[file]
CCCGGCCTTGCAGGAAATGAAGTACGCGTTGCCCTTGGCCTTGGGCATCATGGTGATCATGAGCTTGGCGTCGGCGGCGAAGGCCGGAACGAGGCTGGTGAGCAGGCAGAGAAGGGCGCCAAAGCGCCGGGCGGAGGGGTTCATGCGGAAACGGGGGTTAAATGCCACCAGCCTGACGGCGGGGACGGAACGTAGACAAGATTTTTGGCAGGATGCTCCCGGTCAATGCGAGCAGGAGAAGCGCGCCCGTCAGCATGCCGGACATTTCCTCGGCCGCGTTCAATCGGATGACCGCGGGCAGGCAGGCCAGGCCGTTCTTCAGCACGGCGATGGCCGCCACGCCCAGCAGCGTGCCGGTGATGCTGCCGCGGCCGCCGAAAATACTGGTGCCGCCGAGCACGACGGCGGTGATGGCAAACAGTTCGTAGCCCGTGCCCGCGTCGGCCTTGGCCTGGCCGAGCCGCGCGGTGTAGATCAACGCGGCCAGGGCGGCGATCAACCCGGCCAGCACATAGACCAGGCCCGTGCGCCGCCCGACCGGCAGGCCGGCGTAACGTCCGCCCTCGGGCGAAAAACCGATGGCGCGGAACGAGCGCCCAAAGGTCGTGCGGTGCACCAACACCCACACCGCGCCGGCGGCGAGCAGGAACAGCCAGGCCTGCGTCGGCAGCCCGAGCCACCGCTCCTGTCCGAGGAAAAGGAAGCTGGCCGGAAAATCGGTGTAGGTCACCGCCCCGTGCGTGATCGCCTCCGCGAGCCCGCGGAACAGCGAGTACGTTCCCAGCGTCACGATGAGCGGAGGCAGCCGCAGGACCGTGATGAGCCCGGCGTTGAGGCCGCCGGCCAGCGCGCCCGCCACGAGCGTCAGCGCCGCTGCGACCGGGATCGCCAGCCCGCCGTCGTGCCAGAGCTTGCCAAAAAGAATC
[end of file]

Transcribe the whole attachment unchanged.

CCCGGCCTTGCAGGAAATGAAGTACGCGTTGCCCTTGGCCTTGGGCATCATGGTGATCATGAGCTTGGCGTCGGCGGCGAAGGCCGGAACGAGGCTGGTGAGCAGGCAGAGAAGGGCGCCAAAGCGCCGGGCGGAGGGGTTCATGCGGAAACGGGGGTTAAATGCCACCAGCCTGACGGCGGGGACGGAACGTAGACAAGATTTTTGGCAGGATGCTCCCGGTCAATGCGAGCAGGAGAAGCGCGCCCGTCAGCATGCCGGACATTTCCTCGGCCGCGTTCAATCGGATGACCGCGGGCAGGCAGGCCAGGCCGTTCTTCAGCACGGCGATGGCCGCCACGCCCAGCAGCGTGCCGGTGATGCTGCCGCGGCCGCCGAAAATACTGGTGCCGCCGAGCACGACGGCGGTGATGGCAAACAGTTCGTAGCCCGTGCCCGCGTCGGCCTTGGCCTGGCCGAGCCGCGCGGTGTAGATCAACGCGGCCAGGGCGGCGATCAACCCGGCCAGCACATAGACCAGGCCCGTGCGCCGCCCGACCGGCAGGCCGGCGTAACGTCCGCCCTCGGGCGAAAAACCGATGGCGCGGAACGAGCGCCCAAAGGTCGTGCGGTGCACCAACACCCACACCGCGCCGGCGGCGAGCAGGAACAGCCAGGCCTGCGTCGGCAGCCCGAGCCACCGCTCCTGTCCGAGGAAAAGGAAGCTGGCCGGAAAATCGGTGTAGGTCACCGCCCCGTGCGTGATCGCCTCCGCGAGCCCGCGGAACAGCGAGTACGTTCCCAGCGTCACGATGAGCGGAGGCAGCCGCAGGACCGTGATGAGCCCGGCGTTGAGGCCGCCGGCCAGCGCGCCCGCCACGAGCGTCAGCGCCGCTGCGACCGGGATCGCCAGCCCGCCGTCGTGCCAGAGCTTGCCAAAAAGAATC